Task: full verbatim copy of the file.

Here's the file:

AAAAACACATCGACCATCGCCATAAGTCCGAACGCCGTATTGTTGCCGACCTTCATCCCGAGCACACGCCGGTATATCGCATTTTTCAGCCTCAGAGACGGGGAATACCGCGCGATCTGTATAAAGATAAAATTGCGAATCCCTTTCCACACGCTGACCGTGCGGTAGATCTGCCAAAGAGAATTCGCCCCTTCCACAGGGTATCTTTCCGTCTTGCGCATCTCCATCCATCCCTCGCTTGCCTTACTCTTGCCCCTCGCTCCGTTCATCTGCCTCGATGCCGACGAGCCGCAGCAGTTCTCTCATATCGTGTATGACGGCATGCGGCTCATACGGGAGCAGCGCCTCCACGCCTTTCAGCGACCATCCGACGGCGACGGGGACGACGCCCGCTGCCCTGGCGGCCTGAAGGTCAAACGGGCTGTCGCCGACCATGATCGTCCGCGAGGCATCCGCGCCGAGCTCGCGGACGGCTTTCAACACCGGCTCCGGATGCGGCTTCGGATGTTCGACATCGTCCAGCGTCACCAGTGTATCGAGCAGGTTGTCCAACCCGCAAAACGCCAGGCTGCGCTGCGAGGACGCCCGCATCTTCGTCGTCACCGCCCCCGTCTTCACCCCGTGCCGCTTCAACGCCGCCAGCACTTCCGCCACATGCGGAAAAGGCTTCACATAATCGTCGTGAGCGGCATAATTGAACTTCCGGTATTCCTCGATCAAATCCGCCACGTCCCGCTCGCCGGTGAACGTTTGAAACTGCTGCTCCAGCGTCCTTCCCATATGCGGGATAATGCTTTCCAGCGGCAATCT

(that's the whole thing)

AAAAACACATCGACCATCGCCATAAGTCCGAACGCCGTATTGTTGCCGACCTTCATCCCGAGCACACGCCGGTATATCGCATTTTTCAGCCTCAGAGACGGGGAATACCGCGCGATCTGTATAAAGATAAAATTGCGAATCCCTTTCCACACGCTGACCGTGCGGTAGATCTGCCAAAGAGAATTCGCCCCTTCCACAGGGTATCTTTCCGTCTTGCGCATCTCCATCCATCCCTCGCTTGCCTTACTCTTGCCCCTCGCTCCGTTCATCTGCCTCGATGCCGACGAGCCGCAGCAGTTCTCTCATATCGTGTATGACGGCATGCGGCTCATACGGGAGCAGCGCCTCCACGCCTTTCAGCGACCATCCGACGGCGACGGGGACGACGCCCGCTGCCCTGGCGGCCTGAAGGTCAAACGGGCTGTCGCCGACCATGATCGTCCGCGAGGCATCCGCGCCGAGCTCGCGGACGGCTTTCAACACCGGCTCCGGATGCGGCTTCGGATGTTCGACATCGTCCAGCGTCACCAGTGTATCGAGCAGGTTGTCCAACCCGCAAAACGCCAGGCTGCGCTGCGAGGACGCCCGCATCTTCGTCGTCACCGCCCCCGTCTTCACCCCGTGCCGCTTCAACGCCGCCAGCACTTCCGCCACATGCGGAAAAGGCTTCACATAATCGTCGTGAGCGGCATAATTGAACTTCCGGTATTCCTCGATCAAATCCGCCACGTCCCGCTCGCCGGTGAACGTTTGAAACTGCTGCTCCAGCGTCCTTCCCATATGCGGGATAATGCTTTCCAGCGGCAATCT